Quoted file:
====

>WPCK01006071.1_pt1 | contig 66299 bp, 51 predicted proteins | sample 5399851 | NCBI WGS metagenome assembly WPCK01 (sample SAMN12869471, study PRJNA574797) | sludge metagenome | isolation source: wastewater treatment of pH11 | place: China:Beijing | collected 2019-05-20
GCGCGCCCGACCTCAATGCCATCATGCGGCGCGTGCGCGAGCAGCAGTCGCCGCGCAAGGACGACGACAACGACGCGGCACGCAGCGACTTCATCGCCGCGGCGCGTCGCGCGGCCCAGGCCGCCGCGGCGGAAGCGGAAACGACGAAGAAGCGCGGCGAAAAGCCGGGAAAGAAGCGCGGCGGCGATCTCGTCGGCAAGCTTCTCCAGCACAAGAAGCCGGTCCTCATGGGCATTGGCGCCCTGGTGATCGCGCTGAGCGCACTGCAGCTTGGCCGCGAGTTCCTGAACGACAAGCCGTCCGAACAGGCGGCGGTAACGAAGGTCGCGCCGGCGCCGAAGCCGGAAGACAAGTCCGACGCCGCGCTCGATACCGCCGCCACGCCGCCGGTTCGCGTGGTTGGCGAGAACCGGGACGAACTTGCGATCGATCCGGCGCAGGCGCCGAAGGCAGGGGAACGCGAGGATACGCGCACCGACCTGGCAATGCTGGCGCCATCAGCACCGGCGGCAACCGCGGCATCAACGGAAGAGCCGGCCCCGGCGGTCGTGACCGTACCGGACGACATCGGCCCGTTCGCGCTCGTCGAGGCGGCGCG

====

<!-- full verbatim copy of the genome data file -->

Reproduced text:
>WPCK01006071.1_pt1 | contig 66299 bp, 51 predicted proteins | sample 5399851 | NCBI WGS metagenome assembly WPCK01 (sample SAMN12869471, study PRJNA574797) | sludge metagenome | isolation source: wastewater treatment of pH11 | place: China:Beijing | collected 2019-05-20
GCGCGCCCGACCTCAATGCCATCATGCGGCGCGTGCGCGAGCAGCAGTCGCCGCGCAAGGACGACGACAACGACGCGGCACGCAGCGACTTCATCGCCGCGGCGCGTCGCGCGGCCCAGGCCGCCGCGGCGGAAGCGGAAACGACGAAGAAGCGCGGCGAAAAGCCGGGAAAGAAGCGCGGCGGCGATCTCGTCGGCAAGCTTCTCCAGCACAAGAAGCCGGTCCTCATGGGCATTGGCGCCCTGGTGATCGCGCTGAGCGCACTGCAGCTTGGCCGCGAGTTCCTGAACGACAAGCCGTCCGAACAGGCGGCGGTAACGAAGGTCGCGCCGGCGCCGAAGCCGGAAGACAAGTCCGACGCCGCGCTCGATACCGCCGCCACGCCGCCGGTTCGCGTGGTTGGCGAGAACCGGGACGAACTTGCGATCGATCCGGCGCAGGCGCCGAAGGCAGGGGAACGCGAGGATACGCGCACCGACCTGGCAATGCTGGCGCCATCAGCACCGGCGGCAACCGCGGCATCAACGGAAGAGCCGGCCCCGGCGGTCGTGACCGTACCGGACGACATCGGCCCGTTCGCGCTCGTCGAGGCGGCGCG